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Let’s start with the big question: How have higher interest rates impacted the multifamily sector?
Jeremy Morton: The interest rates have a direct effect on pricing and how buyers underwrite buildings. Sales activity has tightened. It’s more important than ever for buyers to have a good relationship with lenders, whether those lenders are local or national.
I did a handful of valuations in the spring in which interest rates were almost a point lower than where they are today. Those were brought to market and we slowly saw the interest rates tick up. Obviously, that has a correlation on pricing. There is a gap between buyer values and seller expectations. That’s why multifamily sales were slower in July and early August.
From what I understand, though, you have seen signs that we might see at least a small increase in sales activity in the coming months.
Morton: It is deal-specific. But in the last few weeks, we have seen an uptick in buyers interested in seeing buildings for sale and writing offers. That also has to do with sellers correcting their expectations. We have seen a few price reductions in listings in the last month. Buyers are active. It’s all about bridging the gap on the pricing.
We are still putting deals together. But things are moving a little slower. In terms of financing, it is taking more time to get everything lined up. No one is just slamming the financing together. Everyone is spending more time and due diligence on the front end, which is the key to getting deals done.
Activity is still solid, but there is a little more hesitation, a little more going over deals with a fine-tooth comb. Instead of touring a building and making an offer that afternoon, buyers might spend a solid week reviewing the deal with brokers and lenders, checking the numbers.
Are you seeing that gap between what buyers expect to pay and sellers want to sell for starting to tighten?
Morton: I definitely am. Previously as brokers, we could market these properties on future rental growth. We can still do that, but it has to check out on current cash flow. Six months ago, as long as buyers were breaking even on their current cash flow, that was fine. Now we need a little more cushion. Some lenders are requiring nine months of reserves to make sure there aren’t any delinquencies.
We are trying to be more transparent with everyone today, sellers in particular. Before sellers could shoot for a higher number and hope there would be a buyer who falls in love with the building. Today, you need to be more careful on how you underwrite buildings, otherwise you’ll be left with a stagnant building that won’t sell.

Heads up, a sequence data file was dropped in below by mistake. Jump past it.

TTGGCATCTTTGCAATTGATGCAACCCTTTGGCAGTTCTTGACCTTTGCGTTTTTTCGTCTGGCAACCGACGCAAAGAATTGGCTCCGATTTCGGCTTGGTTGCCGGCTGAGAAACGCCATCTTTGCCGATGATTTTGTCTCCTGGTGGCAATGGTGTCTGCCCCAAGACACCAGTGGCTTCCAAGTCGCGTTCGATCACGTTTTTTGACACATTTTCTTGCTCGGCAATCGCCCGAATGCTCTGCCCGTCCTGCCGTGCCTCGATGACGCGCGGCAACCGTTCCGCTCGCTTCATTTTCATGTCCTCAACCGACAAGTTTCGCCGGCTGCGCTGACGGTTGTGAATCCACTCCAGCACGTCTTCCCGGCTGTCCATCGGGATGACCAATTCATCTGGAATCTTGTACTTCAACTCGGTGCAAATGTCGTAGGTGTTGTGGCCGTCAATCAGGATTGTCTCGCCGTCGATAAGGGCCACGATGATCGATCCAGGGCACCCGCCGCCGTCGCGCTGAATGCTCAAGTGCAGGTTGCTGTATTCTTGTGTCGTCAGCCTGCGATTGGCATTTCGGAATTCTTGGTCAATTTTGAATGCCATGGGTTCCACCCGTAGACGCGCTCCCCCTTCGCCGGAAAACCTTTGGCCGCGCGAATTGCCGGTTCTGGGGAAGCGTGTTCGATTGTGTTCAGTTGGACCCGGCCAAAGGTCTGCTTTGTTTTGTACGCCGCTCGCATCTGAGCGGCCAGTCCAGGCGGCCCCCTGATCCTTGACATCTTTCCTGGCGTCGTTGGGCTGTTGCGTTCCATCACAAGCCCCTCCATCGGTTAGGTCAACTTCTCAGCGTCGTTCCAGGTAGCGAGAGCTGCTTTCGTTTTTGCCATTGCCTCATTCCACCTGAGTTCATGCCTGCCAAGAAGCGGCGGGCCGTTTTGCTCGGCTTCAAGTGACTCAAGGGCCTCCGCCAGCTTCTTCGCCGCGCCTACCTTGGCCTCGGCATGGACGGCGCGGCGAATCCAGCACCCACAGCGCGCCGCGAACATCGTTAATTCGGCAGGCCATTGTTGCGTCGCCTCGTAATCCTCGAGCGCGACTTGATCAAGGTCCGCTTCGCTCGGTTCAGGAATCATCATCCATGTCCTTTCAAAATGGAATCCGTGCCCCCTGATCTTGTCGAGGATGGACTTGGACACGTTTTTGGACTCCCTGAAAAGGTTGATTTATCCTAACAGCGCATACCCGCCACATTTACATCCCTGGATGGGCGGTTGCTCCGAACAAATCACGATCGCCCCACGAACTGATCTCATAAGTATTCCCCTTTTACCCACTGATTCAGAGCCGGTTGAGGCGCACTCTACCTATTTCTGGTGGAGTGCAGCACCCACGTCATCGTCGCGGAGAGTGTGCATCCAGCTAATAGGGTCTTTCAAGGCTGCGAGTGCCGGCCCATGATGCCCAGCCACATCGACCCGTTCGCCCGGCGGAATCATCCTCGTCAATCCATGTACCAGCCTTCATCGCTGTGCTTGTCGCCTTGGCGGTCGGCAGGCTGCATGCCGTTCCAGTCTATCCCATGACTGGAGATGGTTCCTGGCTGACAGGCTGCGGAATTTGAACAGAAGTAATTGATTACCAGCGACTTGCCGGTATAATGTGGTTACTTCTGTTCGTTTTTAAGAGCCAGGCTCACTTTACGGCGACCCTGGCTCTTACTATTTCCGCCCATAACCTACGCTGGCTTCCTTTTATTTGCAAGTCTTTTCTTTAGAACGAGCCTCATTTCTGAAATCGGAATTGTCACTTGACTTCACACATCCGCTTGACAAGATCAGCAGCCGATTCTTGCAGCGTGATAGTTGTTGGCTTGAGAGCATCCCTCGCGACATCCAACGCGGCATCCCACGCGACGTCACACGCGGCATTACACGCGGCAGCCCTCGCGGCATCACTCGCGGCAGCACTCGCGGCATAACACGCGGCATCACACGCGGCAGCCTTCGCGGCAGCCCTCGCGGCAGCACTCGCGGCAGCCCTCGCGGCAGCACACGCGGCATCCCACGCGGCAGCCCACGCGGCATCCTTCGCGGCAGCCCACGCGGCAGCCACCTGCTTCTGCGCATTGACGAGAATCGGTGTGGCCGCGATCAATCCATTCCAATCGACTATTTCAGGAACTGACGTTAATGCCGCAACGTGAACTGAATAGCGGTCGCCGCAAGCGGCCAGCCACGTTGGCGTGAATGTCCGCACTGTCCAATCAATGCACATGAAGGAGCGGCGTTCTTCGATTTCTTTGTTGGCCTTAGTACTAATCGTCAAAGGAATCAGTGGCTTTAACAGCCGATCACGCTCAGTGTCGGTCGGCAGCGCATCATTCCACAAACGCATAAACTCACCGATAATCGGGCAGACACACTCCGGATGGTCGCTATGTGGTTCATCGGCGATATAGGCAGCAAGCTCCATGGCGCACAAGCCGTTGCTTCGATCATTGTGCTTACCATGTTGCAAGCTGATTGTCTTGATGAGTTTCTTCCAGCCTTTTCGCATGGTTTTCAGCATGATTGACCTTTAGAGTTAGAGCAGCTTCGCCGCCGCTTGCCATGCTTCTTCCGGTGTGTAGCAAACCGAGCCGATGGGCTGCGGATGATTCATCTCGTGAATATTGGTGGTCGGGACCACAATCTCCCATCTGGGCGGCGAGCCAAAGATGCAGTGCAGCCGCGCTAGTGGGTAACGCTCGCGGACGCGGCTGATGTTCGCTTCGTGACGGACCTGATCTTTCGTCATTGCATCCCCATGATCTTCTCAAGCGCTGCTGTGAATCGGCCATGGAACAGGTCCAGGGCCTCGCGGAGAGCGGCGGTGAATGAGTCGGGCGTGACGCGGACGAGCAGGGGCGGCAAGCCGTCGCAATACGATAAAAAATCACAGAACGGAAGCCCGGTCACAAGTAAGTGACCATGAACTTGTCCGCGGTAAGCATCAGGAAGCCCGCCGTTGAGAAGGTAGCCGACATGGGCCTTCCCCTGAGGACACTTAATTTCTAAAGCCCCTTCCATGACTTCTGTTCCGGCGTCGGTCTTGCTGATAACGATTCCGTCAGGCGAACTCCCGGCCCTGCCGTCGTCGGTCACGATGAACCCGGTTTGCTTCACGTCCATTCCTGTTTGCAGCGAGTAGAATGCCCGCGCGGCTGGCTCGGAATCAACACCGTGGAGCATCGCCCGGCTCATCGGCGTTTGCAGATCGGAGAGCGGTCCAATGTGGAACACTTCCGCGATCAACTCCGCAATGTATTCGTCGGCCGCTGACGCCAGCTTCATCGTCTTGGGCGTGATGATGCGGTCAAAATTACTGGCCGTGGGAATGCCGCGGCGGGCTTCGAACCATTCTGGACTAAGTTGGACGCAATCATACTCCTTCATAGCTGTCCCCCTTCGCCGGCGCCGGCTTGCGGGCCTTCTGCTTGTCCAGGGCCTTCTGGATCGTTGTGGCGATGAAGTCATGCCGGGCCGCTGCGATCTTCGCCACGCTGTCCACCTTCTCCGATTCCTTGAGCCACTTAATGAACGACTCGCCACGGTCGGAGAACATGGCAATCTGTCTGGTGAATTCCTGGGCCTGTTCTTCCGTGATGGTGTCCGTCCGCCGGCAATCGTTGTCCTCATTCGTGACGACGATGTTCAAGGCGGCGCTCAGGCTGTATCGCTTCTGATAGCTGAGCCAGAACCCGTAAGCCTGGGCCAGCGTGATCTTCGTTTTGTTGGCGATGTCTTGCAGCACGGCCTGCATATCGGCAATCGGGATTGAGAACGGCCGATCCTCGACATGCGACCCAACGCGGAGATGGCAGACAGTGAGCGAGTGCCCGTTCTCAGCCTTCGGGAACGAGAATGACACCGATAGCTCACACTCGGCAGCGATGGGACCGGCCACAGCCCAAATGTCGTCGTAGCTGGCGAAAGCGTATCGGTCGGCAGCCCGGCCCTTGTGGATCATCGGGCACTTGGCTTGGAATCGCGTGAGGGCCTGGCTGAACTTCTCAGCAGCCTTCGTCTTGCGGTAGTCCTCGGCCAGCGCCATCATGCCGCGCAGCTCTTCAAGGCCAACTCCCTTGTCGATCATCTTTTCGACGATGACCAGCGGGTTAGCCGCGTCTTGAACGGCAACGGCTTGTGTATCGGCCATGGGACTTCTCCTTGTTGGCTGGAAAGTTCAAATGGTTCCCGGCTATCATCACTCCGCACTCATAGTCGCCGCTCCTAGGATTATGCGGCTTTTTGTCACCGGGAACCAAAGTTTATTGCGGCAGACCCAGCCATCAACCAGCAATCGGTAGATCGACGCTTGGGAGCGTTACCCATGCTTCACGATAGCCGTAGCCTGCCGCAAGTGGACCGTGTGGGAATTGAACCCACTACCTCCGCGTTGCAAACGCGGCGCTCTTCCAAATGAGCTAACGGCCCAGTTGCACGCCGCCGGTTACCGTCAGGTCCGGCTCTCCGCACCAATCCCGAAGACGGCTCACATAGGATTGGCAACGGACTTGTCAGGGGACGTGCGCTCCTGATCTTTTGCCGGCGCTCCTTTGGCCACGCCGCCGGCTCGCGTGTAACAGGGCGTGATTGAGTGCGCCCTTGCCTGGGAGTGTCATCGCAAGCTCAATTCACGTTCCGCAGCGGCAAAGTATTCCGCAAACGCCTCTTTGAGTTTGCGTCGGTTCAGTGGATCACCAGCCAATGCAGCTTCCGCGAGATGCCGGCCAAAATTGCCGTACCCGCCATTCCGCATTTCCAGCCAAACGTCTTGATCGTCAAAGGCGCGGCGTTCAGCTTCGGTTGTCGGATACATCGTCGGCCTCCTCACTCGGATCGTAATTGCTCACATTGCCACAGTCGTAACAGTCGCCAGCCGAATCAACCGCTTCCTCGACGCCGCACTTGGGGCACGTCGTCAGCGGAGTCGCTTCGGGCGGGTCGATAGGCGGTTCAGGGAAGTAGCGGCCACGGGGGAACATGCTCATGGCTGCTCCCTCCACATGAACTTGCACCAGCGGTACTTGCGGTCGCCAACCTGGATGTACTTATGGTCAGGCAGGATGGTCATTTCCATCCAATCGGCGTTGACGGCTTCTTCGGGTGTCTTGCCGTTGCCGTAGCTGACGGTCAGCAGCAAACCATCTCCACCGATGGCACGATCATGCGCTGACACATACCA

In the late spring and early summer, we had honest talks with sellers to help bridge that gap.
How strong is leasing activity in that sector? Interest rates haven’t slowed leasing demand, right?
Morton: Leasing is doing well. The new-construction multifamily buildings that I have been watching have been leasing out quickly with little to no concessions. The units with a greater number of bedrooms take a little longer to lease. There’s just a smaller number of renters looking for that size of a unit. But the one-bedroom and two-bedroom units are renting quickly while rental rates have gone up a little bit. Units are not staying vacant for long.
Back to sales activity. Are buyers and sellers waiting for some stability when it comes to interest rates? Are they waiting for the Fed to stop tweaking its benchmark rate?
Morton: That is the hope. I’ve talked to a good number of buyers. They want to buy right now. In their mind, they are confident that interest rates will go back down to some degree. When they go down, cap rates will follow. If they can buy at a higher interest rate and if they cover all their expenses and have some sort of return that they are comfortable with, they are happy. They are confident that in 12 months or so, if rates go down, the value of the property will go up. It is all about the relationship between interest rates and cap rates.
The multifamily sector has been one of the strongest commercial real estate performers for a long time. What are some of the reasons for this?
Morton: In Chicago, there is a great inventory of multifamily properties. But we still have not been able to keep up with rental demand. The higher interest rates have kept some people from buying single-family homes. There were people who planned to buy a home but instead are renting because rising interest rates makes buying a home too expensive. They are deciding to rent longer than they would have otherwise. Because there is less turnover with available rental units, there is a growing demand for apartments. Lenders are putting units up for rent and sometimes getting 20 or 30 people who want to rent that space.
As we saw through COVID, people put a focus on where they live. They pay their rent on time. More people are working remotely. They are in their homes longer during the day and they are prioritizing where they live. If they are struggling financially, they do everything they can to pay their rent first. Collections are high. Lenders are friendly when it comes to multifamily. They like the sector, too.